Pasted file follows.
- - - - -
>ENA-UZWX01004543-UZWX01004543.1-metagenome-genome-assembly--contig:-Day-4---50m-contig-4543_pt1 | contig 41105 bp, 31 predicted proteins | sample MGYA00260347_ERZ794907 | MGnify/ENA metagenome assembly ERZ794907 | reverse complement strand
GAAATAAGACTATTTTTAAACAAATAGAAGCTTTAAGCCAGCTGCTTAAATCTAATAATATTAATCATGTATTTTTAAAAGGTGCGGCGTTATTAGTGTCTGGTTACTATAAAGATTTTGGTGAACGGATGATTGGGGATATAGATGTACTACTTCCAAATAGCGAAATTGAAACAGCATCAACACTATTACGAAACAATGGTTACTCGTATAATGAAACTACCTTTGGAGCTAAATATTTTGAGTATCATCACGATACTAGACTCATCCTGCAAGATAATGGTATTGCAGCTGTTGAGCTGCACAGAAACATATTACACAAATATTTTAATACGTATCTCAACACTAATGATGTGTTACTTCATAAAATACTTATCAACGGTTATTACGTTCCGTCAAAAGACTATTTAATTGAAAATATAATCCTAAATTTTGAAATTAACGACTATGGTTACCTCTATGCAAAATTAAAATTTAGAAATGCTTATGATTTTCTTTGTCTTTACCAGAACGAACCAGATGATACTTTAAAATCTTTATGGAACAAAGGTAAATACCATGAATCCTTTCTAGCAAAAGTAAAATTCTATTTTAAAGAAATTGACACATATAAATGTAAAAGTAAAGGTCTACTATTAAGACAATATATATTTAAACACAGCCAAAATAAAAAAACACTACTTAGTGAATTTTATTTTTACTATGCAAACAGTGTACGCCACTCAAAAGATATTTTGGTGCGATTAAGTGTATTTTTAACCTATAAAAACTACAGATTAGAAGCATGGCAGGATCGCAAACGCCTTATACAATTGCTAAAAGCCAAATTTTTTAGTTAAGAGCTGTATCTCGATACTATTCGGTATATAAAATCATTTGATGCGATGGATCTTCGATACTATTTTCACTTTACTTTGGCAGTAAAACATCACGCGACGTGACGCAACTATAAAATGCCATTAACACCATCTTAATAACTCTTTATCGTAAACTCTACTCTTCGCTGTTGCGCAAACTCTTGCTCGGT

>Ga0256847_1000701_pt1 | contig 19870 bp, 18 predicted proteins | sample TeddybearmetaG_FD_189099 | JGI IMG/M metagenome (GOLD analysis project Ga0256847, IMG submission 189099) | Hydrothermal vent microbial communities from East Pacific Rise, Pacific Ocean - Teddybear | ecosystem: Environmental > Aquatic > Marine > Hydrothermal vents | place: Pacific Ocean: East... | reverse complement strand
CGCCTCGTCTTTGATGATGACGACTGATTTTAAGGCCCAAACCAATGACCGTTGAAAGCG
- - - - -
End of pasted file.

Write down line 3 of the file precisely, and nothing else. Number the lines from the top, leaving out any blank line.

>Ga0256847_1000701_pt1 | contig 19870 bp, 18 predicted proteins | sample TeddybearmetaG_FD_189099 | JGI IMG/M metagenome (GOLD analysis project Ga0256847, IMG submission 189099) | Hydrothermal vent microbial communities from East Pacific Rise, Pacific Ocean - Teddybear | ecosystem: Environmental > Aquatic > Marine > Hydrothermal vents | place: Pacific Ocean: East... | reverse complement strand